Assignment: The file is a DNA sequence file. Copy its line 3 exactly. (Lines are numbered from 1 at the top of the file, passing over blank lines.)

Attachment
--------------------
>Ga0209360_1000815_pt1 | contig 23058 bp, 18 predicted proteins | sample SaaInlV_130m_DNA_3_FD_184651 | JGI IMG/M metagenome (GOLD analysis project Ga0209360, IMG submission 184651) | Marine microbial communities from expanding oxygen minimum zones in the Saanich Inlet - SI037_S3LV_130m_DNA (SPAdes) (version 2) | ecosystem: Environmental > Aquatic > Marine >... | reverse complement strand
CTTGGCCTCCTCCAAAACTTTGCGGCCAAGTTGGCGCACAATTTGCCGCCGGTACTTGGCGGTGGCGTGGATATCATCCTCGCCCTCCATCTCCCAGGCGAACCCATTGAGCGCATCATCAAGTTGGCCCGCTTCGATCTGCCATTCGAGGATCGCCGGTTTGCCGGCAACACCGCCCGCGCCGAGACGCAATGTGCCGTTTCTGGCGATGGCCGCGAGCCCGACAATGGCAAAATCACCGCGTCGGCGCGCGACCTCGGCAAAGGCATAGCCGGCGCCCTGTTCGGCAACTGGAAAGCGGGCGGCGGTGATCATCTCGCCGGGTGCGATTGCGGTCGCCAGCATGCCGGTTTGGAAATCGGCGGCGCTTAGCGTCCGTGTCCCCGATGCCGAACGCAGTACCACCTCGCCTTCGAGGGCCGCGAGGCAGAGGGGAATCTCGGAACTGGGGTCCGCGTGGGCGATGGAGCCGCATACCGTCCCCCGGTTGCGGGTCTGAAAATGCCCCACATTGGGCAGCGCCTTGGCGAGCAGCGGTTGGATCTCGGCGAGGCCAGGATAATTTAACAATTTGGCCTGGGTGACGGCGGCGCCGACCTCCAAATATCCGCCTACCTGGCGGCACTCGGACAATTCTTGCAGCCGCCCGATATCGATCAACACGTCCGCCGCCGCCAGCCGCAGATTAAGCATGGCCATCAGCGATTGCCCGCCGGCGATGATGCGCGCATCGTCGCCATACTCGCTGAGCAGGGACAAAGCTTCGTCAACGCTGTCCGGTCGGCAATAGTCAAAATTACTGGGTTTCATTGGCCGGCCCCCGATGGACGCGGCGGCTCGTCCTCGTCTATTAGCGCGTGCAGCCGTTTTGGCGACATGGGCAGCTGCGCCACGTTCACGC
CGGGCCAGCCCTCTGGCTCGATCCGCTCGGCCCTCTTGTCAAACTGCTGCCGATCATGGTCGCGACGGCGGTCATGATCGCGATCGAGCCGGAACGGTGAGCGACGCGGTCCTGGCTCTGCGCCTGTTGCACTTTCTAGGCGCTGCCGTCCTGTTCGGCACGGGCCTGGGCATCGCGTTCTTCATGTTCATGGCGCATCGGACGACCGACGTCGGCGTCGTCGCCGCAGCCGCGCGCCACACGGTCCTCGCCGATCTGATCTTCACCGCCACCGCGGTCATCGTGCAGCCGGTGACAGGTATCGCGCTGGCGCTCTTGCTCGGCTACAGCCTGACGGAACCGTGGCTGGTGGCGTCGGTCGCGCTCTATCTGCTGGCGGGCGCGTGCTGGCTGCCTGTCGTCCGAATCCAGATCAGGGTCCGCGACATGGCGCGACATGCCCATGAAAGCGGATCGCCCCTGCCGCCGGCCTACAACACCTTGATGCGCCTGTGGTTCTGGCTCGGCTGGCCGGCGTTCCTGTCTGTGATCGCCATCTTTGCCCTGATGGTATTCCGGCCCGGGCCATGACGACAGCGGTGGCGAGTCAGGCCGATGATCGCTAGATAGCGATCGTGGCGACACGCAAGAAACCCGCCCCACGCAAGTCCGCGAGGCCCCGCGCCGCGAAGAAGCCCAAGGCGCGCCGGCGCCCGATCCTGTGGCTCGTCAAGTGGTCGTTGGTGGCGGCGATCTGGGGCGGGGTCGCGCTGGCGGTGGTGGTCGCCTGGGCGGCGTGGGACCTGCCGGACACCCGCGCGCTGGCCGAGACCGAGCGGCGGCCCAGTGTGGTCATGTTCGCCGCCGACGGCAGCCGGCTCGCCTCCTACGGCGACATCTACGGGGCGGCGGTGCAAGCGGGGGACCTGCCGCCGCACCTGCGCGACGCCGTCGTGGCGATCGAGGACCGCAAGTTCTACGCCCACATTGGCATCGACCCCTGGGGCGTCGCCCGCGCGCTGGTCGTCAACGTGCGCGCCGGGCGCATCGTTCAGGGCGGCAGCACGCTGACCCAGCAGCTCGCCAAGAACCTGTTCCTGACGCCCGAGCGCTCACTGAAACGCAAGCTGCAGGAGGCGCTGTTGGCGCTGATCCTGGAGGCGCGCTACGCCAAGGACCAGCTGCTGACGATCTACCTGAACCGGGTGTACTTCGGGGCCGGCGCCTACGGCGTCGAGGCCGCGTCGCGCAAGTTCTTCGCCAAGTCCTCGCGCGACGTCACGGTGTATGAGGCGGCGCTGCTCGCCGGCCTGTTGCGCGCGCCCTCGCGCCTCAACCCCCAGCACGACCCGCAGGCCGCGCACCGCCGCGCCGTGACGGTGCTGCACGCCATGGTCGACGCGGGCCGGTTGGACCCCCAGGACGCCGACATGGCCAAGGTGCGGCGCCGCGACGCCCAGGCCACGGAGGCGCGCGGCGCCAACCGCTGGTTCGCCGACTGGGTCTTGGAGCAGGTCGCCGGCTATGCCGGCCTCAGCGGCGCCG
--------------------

CGGGCCAGCCCTCTGGCTCGATCCGCTCGGCCCTCTTGTCAAACTGCTGCCGATCATGGTCGCGACGGCGGTCATGATCGCGATCGAGCCGGAACGGTGAGCGACGCGGTCCTGGCTCTGCGCCTGTTGCACTTTCTAGGCGCTGCCGTCCTGTTCGGCACGGGCCTGGGCATCGCGTTCTTCATGTTCATGGCGCATCGGACGACCGACGTCGGCGTCGTCGCCGCAGCCGCGCGCCACACGGTCCTCGCCGATCTGATCTTCACCGCCACCGCGGTCATCGTGCAGCCGGTGACAGGTATCGCGCTGGCGCTCTTGCTCGGCTACAGCCTGACGGAACCGTGGCTGGTGGCGTCGGTCGCGCTCTATCTGCTGGCGGGCGCGTGCTGGCTGCCTGTCGTCCGAATCCAGATCAGGGTCCGCGACATGGCGCGACATGCCCATGAAAGCGGATCGCCCCTGCCGCCGGCCTACAACACCTTGATGCGCCTGTGGTTCTGGCTCGGCTGGCCGGCGTTCCTGTCTGTGATCGCCATCTTTGCCCTGATGGTATTCCGGCCCGGGCCATGACGACAGCGGTGGCGAGTCAGGCCGATGATCGCTAGATAGCGATCGTGGCGACACGCAAGAAACCCGCCCCACGCAAGTCCGCGAGGCCCCGCGCCGCGAAGAAGCCCAAGGCGCGCCGGCGCCCGATCCTGTGGCTCGTCAAGTGGTCGTTGGTGGCGGCGATCTGGGGCGGGGTCGCGCTGGCGGTGGTGGTCGCCTGGGCGGCGTGGGACCTGCCGGACACCCGCGCGCTGGCCGAGACCGAGCGGCGGCCCAGTGTGGTCATGTTCGCCGCCGACGGCAGCCGGCTCGCCTCCTACGGCGACATCTACGGGGCGGCGGTGCAAGCGGGGGACCTGCCGCCGCACCTGCGCGACGCCGTCGTGGCGATCGAGGACCGCAAGTTCTACGCCCACATTGGCATCGACCCCTGGGGCGTCGCCCGCGCGCTGGTCGTCAACGTGCGCGCCGGGCGCATCGTTCAGGGCGGCAGCACGCTGACCCAGCAGCTCGCCAAGAACCTGTTCCTGACGCCCGAGCGCTCACTGAAACGCAAGCTGCAGGAGGCGCTGTTGGCGCTGATCCTGGAGGCGCGCTACGCCAAGGACCAGCTGCTGACGATCTACCTGAACCGGGTGTACTTCGGGGCCGGCGCCTACGGCGTCGAGGCCGCGTCGCGCAAGTTCTTCGCCAAGTCCTCGCGCGACGTCACGGTGTATGAGGCGGCGCTGCTCGCCGGCCTGTTGCGCGCGCCCTCGCGCCTCAACCCCCAGCACGACCCGCAGGCCGCGCACCGCCGCGCCGTGACGGTGCTGCACGCCATGGTCGACGCGGGCCGGTTGGACCCCCAGGACGCCGACATGGCCAAGGTGCGGCGCCGCGACGCCCAGGCCACGGAGGCGCGCGGCGCCAACCGCTGGTTCGCCGACTGGGTCTTGGAGCAGGTCGCCGGCTATGCCGGCCTCAGCGGCGCCG